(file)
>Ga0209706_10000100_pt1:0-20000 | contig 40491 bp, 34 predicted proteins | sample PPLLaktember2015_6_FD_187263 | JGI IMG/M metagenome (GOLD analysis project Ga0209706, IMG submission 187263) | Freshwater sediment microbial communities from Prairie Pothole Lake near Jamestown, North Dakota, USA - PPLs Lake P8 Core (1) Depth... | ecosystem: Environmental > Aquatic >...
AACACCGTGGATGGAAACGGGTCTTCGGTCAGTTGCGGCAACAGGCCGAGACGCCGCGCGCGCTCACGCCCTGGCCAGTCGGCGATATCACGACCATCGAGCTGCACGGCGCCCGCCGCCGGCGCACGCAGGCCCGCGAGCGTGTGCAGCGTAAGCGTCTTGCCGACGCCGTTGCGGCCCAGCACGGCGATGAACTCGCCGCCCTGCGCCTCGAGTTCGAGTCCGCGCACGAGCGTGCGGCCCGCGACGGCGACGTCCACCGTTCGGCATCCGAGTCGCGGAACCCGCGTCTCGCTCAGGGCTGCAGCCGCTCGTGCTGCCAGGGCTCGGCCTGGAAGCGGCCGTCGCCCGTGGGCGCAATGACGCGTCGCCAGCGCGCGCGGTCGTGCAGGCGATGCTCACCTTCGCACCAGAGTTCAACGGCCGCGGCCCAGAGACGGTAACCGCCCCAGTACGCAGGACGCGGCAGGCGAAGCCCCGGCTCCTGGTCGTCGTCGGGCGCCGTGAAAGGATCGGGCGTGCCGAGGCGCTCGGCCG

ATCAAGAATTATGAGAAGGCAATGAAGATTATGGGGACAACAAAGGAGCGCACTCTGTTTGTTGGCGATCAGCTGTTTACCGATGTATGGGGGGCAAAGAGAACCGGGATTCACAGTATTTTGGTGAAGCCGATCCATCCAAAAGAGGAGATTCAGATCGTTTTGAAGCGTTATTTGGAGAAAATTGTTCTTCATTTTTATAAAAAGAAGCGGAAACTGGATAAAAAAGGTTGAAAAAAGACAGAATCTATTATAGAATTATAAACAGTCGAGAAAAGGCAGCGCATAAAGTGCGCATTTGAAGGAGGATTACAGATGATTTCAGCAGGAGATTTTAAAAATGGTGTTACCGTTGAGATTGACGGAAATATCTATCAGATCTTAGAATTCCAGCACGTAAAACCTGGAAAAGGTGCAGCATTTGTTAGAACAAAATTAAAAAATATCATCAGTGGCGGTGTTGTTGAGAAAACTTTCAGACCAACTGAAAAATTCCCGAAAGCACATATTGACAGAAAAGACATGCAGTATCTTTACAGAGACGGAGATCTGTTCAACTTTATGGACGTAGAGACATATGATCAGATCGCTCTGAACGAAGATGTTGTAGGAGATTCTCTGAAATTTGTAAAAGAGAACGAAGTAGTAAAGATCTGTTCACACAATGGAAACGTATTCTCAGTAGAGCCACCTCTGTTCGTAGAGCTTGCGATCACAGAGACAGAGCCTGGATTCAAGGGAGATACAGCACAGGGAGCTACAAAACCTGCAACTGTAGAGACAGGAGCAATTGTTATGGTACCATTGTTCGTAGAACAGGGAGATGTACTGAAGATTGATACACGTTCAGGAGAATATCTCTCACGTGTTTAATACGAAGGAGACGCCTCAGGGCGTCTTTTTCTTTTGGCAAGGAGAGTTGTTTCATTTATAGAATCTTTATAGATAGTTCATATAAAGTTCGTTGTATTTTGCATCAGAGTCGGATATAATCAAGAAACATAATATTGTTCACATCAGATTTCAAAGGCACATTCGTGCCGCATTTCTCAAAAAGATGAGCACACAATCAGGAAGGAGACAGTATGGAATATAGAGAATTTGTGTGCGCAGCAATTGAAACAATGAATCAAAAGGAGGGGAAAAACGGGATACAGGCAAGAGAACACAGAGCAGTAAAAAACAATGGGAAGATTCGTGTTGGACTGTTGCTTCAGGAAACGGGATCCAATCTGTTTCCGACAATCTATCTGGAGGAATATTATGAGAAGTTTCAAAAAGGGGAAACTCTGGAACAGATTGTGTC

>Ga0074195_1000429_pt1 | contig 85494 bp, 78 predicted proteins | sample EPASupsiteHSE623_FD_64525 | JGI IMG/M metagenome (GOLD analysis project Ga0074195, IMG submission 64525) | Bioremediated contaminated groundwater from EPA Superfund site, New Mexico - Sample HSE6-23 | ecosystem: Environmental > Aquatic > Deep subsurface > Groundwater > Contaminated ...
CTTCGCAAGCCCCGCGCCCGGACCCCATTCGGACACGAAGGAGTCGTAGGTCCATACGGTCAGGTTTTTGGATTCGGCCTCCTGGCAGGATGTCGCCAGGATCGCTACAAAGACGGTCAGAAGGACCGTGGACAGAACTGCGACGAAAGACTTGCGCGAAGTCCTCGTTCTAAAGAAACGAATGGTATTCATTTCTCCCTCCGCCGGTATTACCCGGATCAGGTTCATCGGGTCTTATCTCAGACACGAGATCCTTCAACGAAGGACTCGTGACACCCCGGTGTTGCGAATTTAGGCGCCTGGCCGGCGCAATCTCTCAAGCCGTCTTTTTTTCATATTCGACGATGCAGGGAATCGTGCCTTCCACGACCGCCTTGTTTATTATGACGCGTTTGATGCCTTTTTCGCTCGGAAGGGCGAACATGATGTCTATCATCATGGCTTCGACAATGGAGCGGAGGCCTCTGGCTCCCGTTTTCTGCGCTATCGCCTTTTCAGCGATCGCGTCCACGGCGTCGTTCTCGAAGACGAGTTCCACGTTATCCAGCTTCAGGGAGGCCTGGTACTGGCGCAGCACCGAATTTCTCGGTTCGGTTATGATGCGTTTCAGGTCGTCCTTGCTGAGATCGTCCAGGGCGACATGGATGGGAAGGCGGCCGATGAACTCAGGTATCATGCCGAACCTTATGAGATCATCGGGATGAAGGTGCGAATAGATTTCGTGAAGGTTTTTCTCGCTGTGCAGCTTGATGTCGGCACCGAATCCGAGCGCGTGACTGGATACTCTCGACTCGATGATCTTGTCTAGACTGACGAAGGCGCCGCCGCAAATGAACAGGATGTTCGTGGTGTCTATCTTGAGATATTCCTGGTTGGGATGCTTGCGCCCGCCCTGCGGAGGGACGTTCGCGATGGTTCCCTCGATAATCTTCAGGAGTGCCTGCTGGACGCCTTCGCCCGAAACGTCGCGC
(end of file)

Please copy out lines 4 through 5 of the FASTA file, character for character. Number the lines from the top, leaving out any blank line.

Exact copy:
>Ga0074195_1000429_pt1 | contig 85494 bp, 78 predicted proteins | sample EPASupsiteHSE623_FD_64525 | JGI IMG/M metagenome (GOLD analysis project Ga0074195, IMG submission 64525) | Bioremediated contaminated groundwater from EPA Superfund site, New Mexico - Sample HSE6-23 | ecosystem: Environmental > Aquatic > Deep subsurface > Groundwater > Contaminated ...
CTTCGCAAGCCCCGCGCCCGGACCCCATTCGGACACGAAGGAGTCGTAGGTCCATACGGTCAGGTTTTTGGATTCGGCCTCCTGGCAGGATGTCGCCAGGATCGCTACAAAGACGGTCAGAAGGACCGTGGACAGAACTGCGACGAAAGACTTGCGCGAAGTCCTCGTTCTAAAGAAACGAATGGTATTCATTTCTCCCTCCGCCGGTATTACCCGGATCAGGTTCATCGGGTCTTATCTCAGACACGAGATCCTTCAACGAAGGACTCGTGACACCCCGGTGTTGCGAATTTAGGCGCCTGGCCGGCGCAATCTCTCAAGCCGTCTTTTTTTCATATTCGACGATGCAGGGAATCGTGCCTTCCACGACCGCCTTGTTTATTATGACGCGTTTGATGCCTTTTTCGCTCGGAAGGGCGAACATGATGTCTATCATCATGGCTTCGACAATGGAGCGGAGGCCTCTGGCTCCCGTTTTCTGCGCTATCGCCTTTTCAGCGATCGCGTCCACGGCGTCGTTCTCGAAGACGAGTTCCACGTTATCCAGCTTCAGGGAGGCCTGGTACTGGCGCAGCACCGAATTTCTCGGTTCGGTTATGATGCGTTTCAGGTCGTCCTTGCTGAGATCGTCCAGGGCGACATGGATGGGAAGGCGGCCGATGAACTCAGGTATCATGCCGAACCTTATGAGATCATCGGGATGAAGGTGCGAATAGATTTCGTGAAGGTTTTTCTCGCTGTGCAGCTTGATGTCGGCACCGAATCCGAGCGCGTGACTGGATACTCTCGACTCGATGATCTTGTCTAGACTGACGAAGGCGCCGCCGCAAATGAACAGGATGTTCGTGGTGTCTATCTTGAGATATTCCTGGTTGGGATGCTTGCGCCCGCCCTGCGGAGGGACGTTCGCGATGGTTCCCTCGATAATCTTCAGGAGTGCCTGCTGGACGCCTTCGCCCGAAACGTCGCGC